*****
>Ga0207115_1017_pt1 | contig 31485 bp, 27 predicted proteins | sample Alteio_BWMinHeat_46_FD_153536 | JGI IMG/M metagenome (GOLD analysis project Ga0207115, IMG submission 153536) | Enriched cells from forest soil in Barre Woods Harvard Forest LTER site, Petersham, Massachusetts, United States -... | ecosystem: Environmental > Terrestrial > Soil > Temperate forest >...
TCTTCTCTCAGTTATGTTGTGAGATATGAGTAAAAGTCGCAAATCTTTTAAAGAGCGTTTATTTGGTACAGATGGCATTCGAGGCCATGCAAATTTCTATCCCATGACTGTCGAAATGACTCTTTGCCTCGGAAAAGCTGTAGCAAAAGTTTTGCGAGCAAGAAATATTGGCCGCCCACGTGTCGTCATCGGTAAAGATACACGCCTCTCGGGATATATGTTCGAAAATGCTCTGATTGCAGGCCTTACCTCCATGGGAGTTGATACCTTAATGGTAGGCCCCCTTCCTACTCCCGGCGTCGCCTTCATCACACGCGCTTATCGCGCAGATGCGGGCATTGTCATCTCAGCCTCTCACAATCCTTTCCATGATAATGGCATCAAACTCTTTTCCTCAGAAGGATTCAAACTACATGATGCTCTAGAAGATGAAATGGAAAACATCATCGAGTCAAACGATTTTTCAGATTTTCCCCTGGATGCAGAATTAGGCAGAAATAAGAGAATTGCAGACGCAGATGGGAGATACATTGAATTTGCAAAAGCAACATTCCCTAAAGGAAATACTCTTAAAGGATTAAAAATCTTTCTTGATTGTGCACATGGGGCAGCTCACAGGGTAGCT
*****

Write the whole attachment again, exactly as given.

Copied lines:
>Ga0207115_1017_pt1 | contig 31485 bp, 27 predicted proteins | sample Alteio_BWMinHeat_46_FD_153536 | JGI IMG/M metagenome (GOLD analysis project Ga0207115, IMG submission 153536) | Enriched cells from forest soil in Barre Woods Harvard Forest LTER site, Petersham, Massachusetts, United States -... | ecosystem: Environmental > Terrestrial > Soil > Temperate forest >...
TCTTCTCTCAGTTATGTTGTGAGATATGAGTAAAAGTCGCAAATCTTTTAAAGAGCGTTTATTTGGTACAGATGGCATTCGAGGCCATGCAAATTTCTATCCCATGACTGTCGAAATGACTCTTTGCCTCGGAAAAGCTGTAGCAAAAGTTTTGCGAGCAAGAAATATTGGCCGCCCACGTGTCGTCATCGGTAAAGATACACGCCTCTCGGGATATATGTTCGAAAATGCTCTGATTGCAGGCCTTACCTCCATGGGAGTTGATACCTTAATGGTAGGCCCCCTTCCTACTCCCGGCGTCGCCTTCATCACACGCGCTTATCGCGCAGATGCGGGCATTGTCATCTCAGCCTCTCACAATCCTTTCCATGATAATGGCATCAAACTCTTTTCCTCAGAAGGATTCAAACTACATGATGCTCTAGAAGATGAAATGGAAAACATCATCGAGTCAAACGATTTTTCAGATTTTCCCCTGGATGCAGAATTAGGCAGAAATAAGAGAATTGCAGACGCAGATGGGAGATACATTGAATTTGCAAAAGCAACATTCCCTAAAGGAAATACTCTTAAAGGATTAAAAATCTTTCTTGATTGTGCACATGGGGCAGCTCACAGGGTAGCT